Tag Archives: 1930s

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Bust of Thomas Chan by Helen Zesbaugh

Written by current HHM volunteer Mara Taft. Original research and article by Bruce N. Wright, and published in Hennepin History, Fall 2000.

Helen A. Zesbaugh, an artist and author associated with an art gallery in Minneapolis, created this stainless steel bust of Thomas Chan in 1931. Thomas Chan (pronounced “Kahn”) was a Minneapolis art and antique dealer who eventually opened a gallery on Nicollet Avenue in the 1940s. This bust is especially unusual because it was cast with stainless steel, which only became used commercially in about 1919. Stainless steel is one of the hardest metals to manipulate, and casting this bust would have required use of a sophisticated foundry due to its relatively high melting point (2,550° F).

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Above: Helen Zesbaugh, courtesy Minnesota Historical Society.

Zesbaugh was related to a family-run art gallery and framing shop of the same name on Nicollet Avenue in downtown Minneapolis. She attended the University of Minnesota for Art Education from 1916 to 1920, and authored the study Children’s Drawings of the Human Figure, published in 1934 by the University of Chicago Press as part of her master’s thesis in education.  If she taught art or produced other types of art locally, there is little trace, save this striking bust.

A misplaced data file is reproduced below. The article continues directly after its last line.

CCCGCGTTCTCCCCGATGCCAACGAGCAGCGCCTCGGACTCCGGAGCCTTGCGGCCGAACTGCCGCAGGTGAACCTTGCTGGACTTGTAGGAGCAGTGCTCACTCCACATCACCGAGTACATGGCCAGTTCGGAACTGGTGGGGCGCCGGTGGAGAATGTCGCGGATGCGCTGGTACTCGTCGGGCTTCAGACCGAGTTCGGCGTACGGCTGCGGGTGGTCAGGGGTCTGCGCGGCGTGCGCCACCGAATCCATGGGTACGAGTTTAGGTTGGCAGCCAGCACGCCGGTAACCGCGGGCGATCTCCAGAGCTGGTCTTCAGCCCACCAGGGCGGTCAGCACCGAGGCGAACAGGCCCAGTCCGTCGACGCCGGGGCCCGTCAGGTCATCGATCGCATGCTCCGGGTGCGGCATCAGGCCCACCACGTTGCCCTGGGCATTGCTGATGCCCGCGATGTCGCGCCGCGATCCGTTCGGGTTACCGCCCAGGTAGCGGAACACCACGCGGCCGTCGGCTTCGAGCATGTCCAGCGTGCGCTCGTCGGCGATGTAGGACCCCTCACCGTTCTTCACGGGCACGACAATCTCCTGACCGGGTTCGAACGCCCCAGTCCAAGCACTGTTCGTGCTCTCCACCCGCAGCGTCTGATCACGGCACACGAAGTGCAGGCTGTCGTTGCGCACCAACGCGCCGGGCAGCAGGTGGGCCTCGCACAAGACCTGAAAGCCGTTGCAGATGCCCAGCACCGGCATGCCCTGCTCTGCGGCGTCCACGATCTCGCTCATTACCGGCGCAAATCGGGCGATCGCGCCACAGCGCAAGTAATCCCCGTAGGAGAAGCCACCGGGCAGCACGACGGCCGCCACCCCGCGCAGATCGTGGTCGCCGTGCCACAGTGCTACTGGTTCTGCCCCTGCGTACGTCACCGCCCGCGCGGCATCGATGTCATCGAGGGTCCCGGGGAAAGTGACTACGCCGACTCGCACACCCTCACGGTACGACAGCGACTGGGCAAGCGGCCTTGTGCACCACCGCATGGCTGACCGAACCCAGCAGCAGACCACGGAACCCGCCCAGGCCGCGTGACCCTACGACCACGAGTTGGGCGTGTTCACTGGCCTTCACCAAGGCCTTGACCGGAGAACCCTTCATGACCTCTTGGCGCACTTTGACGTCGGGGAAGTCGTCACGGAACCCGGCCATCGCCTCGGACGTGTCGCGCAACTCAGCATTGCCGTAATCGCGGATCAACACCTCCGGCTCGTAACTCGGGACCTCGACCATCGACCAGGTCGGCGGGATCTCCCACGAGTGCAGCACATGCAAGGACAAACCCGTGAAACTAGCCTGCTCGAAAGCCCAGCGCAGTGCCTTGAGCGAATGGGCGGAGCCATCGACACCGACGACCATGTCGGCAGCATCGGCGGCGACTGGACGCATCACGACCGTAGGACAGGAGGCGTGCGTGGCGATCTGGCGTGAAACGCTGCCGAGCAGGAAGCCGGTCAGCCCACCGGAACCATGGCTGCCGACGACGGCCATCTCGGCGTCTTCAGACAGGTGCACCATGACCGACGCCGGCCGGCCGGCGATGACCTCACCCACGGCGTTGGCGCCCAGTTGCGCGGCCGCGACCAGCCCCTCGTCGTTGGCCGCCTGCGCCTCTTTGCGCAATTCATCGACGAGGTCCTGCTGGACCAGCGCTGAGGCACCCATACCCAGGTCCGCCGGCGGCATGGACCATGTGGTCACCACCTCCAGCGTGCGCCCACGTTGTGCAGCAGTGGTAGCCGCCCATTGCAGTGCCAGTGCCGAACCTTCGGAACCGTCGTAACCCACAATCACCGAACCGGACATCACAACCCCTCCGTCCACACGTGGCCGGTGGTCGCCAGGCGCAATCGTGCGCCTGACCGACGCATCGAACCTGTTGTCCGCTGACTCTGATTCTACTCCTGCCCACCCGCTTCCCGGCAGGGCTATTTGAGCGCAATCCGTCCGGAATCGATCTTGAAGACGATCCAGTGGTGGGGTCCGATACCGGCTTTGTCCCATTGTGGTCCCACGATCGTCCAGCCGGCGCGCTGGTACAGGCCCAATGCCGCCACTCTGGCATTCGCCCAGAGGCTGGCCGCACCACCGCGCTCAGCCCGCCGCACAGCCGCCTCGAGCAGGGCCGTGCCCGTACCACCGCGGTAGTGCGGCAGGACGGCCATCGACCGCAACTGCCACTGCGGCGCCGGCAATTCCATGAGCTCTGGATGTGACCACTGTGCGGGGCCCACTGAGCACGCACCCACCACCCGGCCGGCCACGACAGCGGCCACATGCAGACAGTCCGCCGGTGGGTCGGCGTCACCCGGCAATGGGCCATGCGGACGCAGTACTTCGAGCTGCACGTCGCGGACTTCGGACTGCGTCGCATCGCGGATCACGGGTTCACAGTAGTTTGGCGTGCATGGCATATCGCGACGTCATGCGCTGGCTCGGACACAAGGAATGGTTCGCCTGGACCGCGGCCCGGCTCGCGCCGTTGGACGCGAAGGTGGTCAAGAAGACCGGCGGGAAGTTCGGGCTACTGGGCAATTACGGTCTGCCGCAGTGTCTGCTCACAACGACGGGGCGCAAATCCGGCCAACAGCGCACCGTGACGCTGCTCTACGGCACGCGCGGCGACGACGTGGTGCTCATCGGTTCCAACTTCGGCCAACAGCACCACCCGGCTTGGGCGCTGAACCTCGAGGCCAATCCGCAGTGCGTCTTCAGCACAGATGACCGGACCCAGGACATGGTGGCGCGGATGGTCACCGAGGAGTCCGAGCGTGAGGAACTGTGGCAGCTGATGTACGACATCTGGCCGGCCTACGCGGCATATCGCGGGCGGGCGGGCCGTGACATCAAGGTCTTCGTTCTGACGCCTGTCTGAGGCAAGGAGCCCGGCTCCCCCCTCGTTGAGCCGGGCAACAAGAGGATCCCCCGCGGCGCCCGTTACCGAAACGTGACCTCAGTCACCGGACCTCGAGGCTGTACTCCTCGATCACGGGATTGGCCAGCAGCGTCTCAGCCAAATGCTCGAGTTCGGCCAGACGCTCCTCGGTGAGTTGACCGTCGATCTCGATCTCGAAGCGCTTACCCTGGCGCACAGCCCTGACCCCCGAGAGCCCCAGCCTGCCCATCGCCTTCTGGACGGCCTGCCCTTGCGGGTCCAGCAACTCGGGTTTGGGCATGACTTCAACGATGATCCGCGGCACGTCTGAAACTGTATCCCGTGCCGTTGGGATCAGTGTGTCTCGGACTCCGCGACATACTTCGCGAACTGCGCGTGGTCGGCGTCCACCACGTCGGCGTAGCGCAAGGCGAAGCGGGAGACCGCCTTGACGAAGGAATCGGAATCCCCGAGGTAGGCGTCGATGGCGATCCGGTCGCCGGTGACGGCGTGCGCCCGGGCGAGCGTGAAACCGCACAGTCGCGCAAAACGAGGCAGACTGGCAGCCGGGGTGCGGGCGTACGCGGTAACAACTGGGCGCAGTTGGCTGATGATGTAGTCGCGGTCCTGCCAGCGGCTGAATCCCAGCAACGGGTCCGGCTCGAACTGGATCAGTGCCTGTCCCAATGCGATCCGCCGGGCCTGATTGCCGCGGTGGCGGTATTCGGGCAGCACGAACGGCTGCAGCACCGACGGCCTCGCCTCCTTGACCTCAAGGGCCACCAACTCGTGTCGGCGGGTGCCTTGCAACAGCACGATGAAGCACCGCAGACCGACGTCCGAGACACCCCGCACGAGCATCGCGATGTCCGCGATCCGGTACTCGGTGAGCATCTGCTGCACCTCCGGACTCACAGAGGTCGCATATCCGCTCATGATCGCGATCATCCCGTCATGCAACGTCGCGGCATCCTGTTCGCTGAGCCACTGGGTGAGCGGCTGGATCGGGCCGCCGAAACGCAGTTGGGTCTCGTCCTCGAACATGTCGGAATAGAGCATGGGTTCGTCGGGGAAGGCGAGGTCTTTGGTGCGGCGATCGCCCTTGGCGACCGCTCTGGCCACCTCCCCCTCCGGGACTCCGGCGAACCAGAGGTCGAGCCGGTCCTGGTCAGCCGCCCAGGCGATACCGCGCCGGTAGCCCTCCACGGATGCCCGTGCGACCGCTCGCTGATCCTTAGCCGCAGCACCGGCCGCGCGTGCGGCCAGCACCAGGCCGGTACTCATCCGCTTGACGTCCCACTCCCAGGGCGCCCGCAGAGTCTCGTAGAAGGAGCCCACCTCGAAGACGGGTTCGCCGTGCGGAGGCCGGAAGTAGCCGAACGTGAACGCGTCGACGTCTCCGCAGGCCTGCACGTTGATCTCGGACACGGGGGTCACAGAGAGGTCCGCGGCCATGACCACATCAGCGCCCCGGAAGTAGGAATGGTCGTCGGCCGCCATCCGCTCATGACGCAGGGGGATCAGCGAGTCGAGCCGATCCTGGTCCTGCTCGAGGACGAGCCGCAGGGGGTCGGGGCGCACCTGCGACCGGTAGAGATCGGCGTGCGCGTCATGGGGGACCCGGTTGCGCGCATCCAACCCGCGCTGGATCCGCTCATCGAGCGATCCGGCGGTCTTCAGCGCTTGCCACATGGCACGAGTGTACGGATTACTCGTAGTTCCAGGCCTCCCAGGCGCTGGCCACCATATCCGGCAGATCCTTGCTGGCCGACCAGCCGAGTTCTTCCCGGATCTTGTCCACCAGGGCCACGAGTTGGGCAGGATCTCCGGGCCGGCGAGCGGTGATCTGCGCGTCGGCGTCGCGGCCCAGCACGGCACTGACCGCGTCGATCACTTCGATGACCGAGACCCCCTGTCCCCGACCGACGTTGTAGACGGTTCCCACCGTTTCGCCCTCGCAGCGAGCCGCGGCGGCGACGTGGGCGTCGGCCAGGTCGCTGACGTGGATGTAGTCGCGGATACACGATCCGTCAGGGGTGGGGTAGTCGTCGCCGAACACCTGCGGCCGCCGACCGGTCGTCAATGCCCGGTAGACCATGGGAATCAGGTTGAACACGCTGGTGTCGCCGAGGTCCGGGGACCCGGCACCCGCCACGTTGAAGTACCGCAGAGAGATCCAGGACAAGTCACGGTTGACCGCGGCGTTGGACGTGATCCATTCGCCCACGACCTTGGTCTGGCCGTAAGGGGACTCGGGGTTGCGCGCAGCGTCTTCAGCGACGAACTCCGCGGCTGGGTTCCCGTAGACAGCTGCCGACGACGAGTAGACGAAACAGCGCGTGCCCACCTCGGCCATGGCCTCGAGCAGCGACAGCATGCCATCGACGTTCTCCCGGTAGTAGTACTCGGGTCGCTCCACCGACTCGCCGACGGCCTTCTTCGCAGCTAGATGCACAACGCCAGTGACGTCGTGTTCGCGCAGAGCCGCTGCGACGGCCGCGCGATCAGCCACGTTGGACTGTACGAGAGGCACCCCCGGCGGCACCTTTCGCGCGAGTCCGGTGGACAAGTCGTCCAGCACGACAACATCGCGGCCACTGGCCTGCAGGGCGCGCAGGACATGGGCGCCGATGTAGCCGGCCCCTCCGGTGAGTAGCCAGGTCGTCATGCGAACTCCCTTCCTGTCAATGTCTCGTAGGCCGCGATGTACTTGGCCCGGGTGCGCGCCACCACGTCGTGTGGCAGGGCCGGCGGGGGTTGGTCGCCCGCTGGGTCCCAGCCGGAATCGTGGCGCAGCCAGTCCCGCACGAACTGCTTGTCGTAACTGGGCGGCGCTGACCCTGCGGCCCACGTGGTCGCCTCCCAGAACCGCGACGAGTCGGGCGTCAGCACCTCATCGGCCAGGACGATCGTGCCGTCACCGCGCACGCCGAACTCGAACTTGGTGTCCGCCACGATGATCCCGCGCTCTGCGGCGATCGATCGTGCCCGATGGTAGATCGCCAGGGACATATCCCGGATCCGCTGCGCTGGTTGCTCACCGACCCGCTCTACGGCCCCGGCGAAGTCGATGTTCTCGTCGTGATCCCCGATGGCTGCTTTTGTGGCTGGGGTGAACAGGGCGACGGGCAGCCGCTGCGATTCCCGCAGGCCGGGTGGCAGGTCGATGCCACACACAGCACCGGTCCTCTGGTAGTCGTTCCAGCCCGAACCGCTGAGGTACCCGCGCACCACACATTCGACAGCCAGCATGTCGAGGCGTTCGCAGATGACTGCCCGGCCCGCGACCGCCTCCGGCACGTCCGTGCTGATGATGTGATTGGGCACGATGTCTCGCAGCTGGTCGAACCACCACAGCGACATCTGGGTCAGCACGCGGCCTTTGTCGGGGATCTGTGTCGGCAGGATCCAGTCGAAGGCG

The sculpture’s subject is also notable. Thomas Chan was an art and antique dealer whose influence on the local scene was felt from the 1920s until his death in 1966. Chan was born in 1895 and grew up in Alexandria, Minnesota. He graduated in 1916 from the School of Pharmacy at the University of Minnesota and worked briefly in a Minneapolis drug store while moonlighting for the Beard’s Art Gallery, still in existence downtown.

Chan left pharmacy for good when he began working for Dr. Mabel Ulrich at her bookshop and art gallery on Nicollet Avenue, and was eventually inspired to open his own art gallery, the Little Gallery. In 1947, Chan closed his shop and moved his operations to Lake Minnetonka, where he worked as gardener, antique dealer, and art impresario until his death.

This polished sculpture represents a nexus of personalities brought together by the colorful network of art and antique galleries that formed along Nicollet Avenue in the mid-20th century.

You can see it now at the museum, where it is part of Portraits of the Past: Highlights from the Hennepin History Museum Collection. Hurry, the exhibition’s final day is this Sunday, January 8!

Emma Cranmer

Frances Cranmer Greenman

Hennepin History Museum has an extensive portrait collection. In some cases, it’s the subject who has the most fascinating story, other times it’s the artist, and in some cases, it’s both. In this case – a drawing of Emma Cranmer, done by Frances Cranmer Greenman in 1933- the stories of both artist and subject are woven together. For in this example, artist Frances Cranmer Greenman put charcoal to board to capture the likeness of her own mother, Emma Cranmer.